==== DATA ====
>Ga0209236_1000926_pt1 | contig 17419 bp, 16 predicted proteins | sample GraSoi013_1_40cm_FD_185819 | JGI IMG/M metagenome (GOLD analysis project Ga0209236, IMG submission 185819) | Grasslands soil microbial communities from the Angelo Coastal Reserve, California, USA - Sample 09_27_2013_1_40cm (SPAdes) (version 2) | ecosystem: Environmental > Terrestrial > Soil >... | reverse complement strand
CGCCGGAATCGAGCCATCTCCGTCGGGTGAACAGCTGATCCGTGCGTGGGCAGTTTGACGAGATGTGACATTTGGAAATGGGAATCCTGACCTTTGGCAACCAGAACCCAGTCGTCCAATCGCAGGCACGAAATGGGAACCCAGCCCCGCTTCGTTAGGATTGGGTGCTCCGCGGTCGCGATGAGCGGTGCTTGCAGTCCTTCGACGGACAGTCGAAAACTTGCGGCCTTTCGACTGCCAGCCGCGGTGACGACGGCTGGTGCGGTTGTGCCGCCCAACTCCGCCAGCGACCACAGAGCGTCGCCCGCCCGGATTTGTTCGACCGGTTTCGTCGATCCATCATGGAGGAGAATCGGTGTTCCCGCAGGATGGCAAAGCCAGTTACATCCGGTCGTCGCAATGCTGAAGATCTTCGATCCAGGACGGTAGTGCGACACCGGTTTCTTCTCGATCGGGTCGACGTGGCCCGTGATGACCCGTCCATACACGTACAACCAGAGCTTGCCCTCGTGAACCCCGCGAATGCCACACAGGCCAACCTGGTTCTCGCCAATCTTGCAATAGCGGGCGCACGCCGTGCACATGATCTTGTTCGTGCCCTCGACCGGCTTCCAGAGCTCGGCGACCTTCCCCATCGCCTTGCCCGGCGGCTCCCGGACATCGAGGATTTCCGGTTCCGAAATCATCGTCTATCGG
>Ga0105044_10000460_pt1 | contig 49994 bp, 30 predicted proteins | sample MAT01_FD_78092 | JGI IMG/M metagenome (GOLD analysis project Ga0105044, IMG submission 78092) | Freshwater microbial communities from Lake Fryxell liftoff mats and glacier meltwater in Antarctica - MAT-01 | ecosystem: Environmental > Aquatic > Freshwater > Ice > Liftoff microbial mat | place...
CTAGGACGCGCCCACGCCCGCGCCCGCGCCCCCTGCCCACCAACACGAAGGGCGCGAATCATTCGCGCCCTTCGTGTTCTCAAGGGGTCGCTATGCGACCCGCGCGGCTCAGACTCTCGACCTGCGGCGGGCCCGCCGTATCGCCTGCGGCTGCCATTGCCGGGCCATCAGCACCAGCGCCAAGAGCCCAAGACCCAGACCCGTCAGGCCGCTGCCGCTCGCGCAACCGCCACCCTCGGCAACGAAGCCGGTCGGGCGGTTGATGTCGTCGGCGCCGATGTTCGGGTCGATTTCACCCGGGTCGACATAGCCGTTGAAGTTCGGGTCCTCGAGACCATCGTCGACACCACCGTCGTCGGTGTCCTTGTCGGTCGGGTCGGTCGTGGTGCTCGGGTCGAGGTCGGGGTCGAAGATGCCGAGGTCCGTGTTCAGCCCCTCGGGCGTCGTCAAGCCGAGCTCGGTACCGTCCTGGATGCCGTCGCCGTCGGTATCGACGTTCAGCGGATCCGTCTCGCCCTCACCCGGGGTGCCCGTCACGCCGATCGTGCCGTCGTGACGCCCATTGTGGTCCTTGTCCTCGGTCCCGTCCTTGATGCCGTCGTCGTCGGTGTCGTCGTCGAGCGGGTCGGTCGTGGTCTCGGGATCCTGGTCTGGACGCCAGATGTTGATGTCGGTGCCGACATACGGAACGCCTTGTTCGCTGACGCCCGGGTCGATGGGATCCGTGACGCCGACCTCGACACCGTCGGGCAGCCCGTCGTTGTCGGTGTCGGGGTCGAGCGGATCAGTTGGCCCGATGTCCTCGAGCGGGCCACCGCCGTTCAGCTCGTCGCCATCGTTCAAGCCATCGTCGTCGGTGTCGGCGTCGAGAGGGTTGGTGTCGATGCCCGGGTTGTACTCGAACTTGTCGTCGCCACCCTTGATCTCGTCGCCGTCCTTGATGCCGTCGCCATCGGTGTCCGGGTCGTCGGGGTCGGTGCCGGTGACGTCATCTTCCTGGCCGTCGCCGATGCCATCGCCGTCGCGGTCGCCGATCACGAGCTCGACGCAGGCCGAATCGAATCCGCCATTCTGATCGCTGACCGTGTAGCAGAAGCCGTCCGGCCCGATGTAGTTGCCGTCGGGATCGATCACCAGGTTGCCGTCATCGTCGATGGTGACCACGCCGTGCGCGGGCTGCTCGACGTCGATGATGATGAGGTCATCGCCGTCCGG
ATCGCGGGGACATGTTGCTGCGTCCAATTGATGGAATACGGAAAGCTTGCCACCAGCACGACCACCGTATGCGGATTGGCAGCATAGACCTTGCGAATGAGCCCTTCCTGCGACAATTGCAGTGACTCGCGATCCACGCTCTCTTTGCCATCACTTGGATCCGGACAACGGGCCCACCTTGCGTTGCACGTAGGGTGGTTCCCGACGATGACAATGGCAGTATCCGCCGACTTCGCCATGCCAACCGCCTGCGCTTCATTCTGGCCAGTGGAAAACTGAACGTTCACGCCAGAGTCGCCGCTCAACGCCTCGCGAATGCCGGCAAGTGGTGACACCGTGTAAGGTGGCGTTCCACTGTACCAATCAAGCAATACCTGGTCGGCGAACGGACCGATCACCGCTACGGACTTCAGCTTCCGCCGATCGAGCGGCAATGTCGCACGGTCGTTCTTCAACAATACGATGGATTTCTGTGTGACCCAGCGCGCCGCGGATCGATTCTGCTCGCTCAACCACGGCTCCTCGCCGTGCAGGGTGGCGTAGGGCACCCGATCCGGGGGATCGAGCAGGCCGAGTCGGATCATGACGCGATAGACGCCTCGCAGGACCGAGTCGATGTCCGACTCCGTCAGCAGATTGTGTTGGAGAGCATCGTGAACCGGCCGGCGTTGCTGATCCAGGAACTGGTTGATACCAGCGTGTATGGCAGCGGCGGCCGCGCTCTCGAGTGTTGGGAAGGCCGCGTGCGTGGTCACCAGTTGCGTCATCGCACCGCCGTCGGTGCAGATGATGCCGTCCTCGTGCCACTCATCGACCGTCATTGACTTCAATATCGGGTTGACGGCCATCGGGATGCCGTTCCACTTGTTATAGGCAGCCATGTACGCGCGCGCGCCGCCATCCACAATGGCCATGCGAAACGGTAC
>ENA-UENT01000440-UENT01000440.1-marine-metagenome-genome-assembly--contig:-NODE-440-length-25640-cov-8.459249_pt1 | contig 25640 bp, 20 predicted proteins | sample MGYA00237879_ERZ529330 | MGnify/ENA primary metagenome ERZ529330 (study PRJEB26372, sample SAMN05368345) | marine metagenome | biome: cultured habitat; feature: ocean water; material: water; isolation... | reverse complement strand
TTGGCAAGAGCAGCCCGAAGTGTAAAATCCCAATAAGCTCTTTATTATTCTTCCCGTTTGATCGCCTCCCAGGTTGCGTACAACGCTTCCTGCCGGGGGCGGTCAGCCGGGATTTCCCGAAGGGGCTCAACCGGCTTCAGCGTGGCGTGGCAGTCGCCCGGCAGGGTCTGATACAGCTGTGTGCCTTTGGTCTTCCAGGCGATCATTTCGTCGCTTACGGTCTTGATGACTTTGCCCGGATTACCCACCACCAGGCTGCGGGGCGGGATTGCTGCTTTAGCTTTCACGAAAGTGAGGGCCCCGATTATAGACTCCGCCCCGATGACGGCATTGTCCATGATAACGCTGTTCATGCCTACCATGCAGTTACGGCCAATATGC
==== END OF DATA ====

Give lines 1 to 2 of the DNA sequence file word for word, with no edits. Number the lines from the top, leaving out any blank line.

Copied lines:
>Ga0209236_1000926_pt1 | contig 17419 bp, 16 predicted proteins | sample GraSoi013_1_40cm_FD_185819 | JGI IMG/M metagenome (GOLD analysis project Ga0209236, IMG submission 185819) | Grasslands soil microbial communities from the Angelo Coastal Reserve, California, USA - Sample 09_27_2013_1_40cm (SPAdes) (version 2) | ecosystem: Environmental > Terrestrial > Soil >... | reverse complement strand
CGCCGGAATCGAGCCATCTCCGTCGGGTGAACAGCTGATCCGTGCGTGGGCAGTTTGACGAGATGTGACATTTGGAAATGGGAATCCTGACCTTTGGCAACCAGAACCCAGTCGTCCAATCGCAGGCACGAAATGGGAACCCAGCCCCGCTTCGTTAGGATTGGGTGCTCCGCGGTCGCGATGAGCGGTGCTTGCAGTCCTTCGACGGACAGTCGAAAACTTGCGGCCTTTCGACTGCCAGCCGCGGTGACGACGGCTGGTGCGGTTGTGCCGCCCAACTCCGCCAGCGACCACAGAGCGTCGCCCGCCCGGATTTGTTCGACCGGTTTCGTCGATCCATCATGGAGGAGAATCGGTGTTCCCGCAGGATGGCAAAGCCAGTTACATCCGGTCGTCGCAATGCTGAAGATCTTCGATCCAGGACGGTAGTGCGACACCGGTTTCTTCTCGATCGGGTCGACGTGGCCCGTGATGACCCGTCCATACACGTACAACCAGAGCTTGCCCTCGTGAACCCCGCGAATGCCACACAGGCCAACCTGGTTCTCGCCAATCTTGCAATAGCGGGCGCACGCCGTGCACATGATCTTGTTCGTGCCCTCGACCGGCTTCCAGAGCTCGGCGACCTTCCCCATCGCCTTGCCCGGCGGCTCCCGGACATCGAGGATTTCCGGTTCCGAAATCATCGTCTATCGG